Whole Genome Sequencing for Cancer
By Hsien-Hsien Lei, PhD, HUGO Matters Editor
Last month, researchers at the Johns Hopkins Kimmel Cancer Center announced that they had successful sequenced the complete genomes of cancer patients. The sequences were analyzed using a technique called “personalized analysis of rearranged ends” or PARE. PARE can detect genome rearrangements that can then be used as cancer biomarkers indicating tumor growth. Cancer genomes can be used to identify:
- Driver mutations that cause cancerous growth through mechanisms such as the alteration of gene expression
- Mutations that are the same in different tumors of the same type
- New drug targets based on the mutations identified in the cancer genome
- Diagnostic tools based on a complete list of driver mutations in each cancer type
- Effective drugs or a cocktail of drugs tailored to each individual based on their tumor profile of driver mutations
(Source: The Scientist)
The results from whole genome sequencing of cancer patients can be used to “monitor the growth of tumors, determine appropriate levels of therapy, and show instances of recurrence.” (BioTechniques)
“Eventually, we believe this type of approach could be used to detect recurrent cancers before they are found by conventional imaging methods, like CT scans,” Luis Diaz, assistant professor of oncology at Johns Hopkins, said in a press release.
The Cancer Genome Atlas (TCGA), part of the National Human Genome Research Institute, is also working on using large-scale genome sequencing to study cancer. In June 2009, their Genome Sequencing Centers began including whole exome and whole genome data. And in July 2009, the Genome Sequencing Centers completed the first of 24 whole genome sequence analyses of glioblastoma multiforme and ovarian tumor samples. Here’s Dr. Raju Kucherlapati, Principal Investigator, Genome Characterization Center, The Cancer Genome Atlas, speaking about cancer genetics and genomics.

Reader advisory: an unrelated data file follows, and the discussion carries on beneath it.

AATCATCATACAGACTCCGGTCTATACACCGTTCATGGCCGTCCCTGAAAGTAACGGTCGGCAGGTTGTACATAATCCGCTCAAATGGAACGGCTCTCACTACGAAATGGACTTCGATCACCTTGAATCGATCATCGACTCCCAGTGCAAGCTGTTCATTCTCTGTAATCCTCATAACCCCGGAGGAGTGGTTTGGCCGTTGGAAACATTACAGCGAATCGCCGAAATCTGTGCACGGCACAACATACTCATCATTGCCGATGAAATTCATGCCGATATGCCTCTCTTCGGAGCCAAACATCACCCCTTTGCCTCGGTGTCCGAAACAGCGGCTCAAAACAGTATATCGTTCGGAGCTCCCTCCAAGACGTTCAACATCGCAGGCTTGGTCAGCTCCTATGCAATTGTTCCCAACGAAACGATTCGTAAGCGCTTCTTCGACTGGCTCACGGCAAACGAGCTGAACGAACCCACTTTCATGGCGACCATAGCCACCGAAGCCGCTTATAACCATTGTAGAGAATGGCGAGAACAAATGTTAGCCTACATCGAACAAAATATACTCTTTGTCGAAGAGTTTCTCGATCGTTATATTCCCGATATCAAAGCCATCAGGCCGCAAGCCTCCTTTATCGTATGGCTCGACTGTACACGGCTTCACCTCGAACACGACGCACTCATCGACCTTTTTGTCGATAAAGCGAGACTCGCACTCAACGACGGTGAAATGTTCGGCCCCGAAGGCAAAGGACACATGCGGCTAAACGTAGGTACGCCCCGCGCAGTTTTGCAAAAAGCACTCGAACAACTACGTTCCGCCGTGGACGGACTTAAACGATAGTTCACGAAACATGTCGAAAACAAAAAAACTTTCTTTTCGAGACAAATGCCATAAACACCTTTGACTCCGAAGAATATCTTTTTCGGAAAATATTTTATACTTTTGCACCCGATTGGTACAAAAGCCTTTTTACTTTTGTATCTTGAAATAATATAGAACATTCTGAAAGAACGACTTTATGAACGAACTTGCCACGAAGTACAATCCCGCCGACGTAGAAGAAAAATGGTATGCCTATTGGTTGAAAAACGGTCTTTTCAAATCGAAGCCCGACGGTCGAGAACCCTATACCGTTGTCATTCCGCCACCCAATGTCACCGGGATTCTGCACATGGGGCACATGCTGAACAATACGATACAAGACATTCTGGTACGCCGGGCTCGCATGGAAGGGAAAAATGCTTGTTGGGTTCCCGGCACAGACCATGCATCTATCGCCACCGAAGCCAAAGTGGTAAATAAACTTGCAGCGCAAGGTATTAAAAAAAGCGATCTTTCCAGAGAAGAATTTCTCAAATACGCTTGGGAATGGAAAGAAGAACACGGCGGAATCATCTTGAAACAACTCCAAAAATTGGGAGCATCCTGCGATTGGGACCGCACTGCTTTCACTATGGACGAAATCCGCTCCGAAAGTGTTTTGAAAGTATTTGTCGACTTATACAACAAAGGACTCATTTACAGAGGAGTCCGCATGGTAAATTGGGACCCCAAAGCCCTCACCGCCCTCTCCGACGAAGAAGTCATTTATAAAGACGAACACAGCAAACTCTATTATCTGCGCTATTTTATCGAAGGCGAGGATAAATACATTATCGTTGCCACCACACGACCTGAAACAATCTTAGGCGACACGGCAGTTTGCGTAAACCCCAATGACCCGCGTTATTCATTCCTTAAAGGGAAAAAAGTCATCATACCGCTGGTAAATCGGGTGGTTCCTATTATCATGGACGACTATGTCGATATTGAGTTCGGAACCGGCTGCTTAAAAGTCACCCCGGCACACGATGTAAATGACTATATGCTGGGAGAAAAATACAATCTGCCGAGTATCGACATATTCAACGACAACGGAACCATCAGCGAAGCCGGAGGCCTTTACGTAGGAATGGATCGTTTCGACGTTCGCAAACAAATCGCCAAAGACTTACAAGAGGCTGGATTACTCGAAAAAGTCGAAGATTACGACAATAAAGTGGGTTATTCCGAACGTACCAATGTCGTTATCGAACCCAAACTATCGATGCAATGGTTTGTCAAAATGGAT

Recently, Amy Harmon of the New York Times explored targeted cancer therapies in a three-part series. She profiled Dr. Keith Flaherty who was in charge of clinical trials testing PLX4032 in melanoma patients.
Healthy cells turned cancerous, biologists knew, when certain genes that control their growth were mutated, either by random accidents or exposure to toxins like tobacco smoke and ultraviolet light. Once altered, like an accelerator stuck to the floor, they constantly signaled cells to grow.
What mattered in terms of treatment was therefore not only where a tumor originated, like the lungs or the colon, but also which set of these “driver” genes was fueling its growth. Drugs that blocked the proteins that carried the genes’ signals, some believed, could defuse a cancer without serious side effects.
Targeted cancer therapies also include gene therapy although this approach has thus far been unsuccessful. More information on targeted cancer therapies is available at the National Cancer Institute (link).